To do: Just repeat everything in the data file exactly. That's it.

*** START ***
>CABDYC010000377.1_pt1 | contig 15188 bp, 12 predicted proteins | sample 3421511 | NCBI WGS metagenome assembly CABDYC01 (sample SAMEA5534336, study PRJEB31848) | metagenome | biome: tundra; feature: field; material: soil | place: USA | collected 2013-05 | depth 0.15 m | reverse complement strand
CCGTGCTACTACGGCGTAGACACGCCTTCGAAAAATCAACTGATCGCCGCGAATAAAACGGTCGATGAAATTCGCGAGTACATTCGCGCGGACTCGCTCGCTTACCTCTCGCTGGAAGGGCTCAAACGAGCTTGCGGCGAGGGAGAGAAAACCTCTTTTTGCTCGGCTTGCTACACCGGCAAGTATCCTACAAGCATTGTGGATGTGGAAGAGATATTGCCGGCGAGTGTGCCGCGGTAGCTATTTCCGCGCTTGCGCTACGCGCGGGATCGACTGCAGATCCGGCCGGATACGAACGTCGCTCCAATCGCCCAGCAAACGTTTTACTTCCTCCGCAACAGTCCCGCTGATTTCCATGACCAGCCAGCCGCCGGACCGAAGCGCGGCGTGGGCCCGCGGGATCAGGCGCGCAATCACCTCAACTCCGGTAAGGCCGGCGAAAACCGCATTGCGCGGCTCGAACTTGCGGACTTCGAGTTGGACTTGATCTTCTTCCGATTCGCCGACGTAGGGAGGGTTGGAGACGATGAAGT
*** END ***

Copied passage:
>CABDYC010000377.1_pt1 | contig 15188 bp, 12 predicted proteins | sample 3421511 | NCBI WGS metagenome assembly CABDYC01 (sample SAMEA5534336, study PRJEB31848) | metagenome | biome: tundra; feature: field; material: soil | place: USA | collected 2013-05 | depth 0.15 m | reverse complement strand
CCGTGCTACTACGGCGTAGACACGCCTTCGAAAAATCAACTGATCGCCGCGAATAAAACGGTCGATGAAATTCGCGAGTACATTCGCGCGGACTCGCTCGCTTACCTCTCGCTGGAAGGGCTCAAACGAGCTTGCGGCGAGGGAGAGAAAACCTCTTTTTGCTCGGCTTGCTACACCGGCAAGTATCCTACAAGCATTGTGGATGTGGAAGAGATATTGCCGGCGAGTGTGCCGCGGTAGCTATTTCCGCGCTTGCGCTACGCGCGGGATCGACTGCAGATCCGGCCGGATACGAACGTCGCTCCAATCGCCCAGCAAACGTTTTACTTCCTCCGCAACAGTCCCGCTGATTTCCATGACCAGCCAGCCGCCGGACCGAAGCGCGGCGTGGGCCCGCGGGATCAGGCGCGCAATCACCTCAACTCCGGTAAGGCCGGCGAAAACCGCATTGCGCGGCTCGAACTTGCGGACTTCGAGTTGGACTTGATCTTCTTCCGATTCGCCGACGTAGGGAGGGTTGGAGACGATGAAGT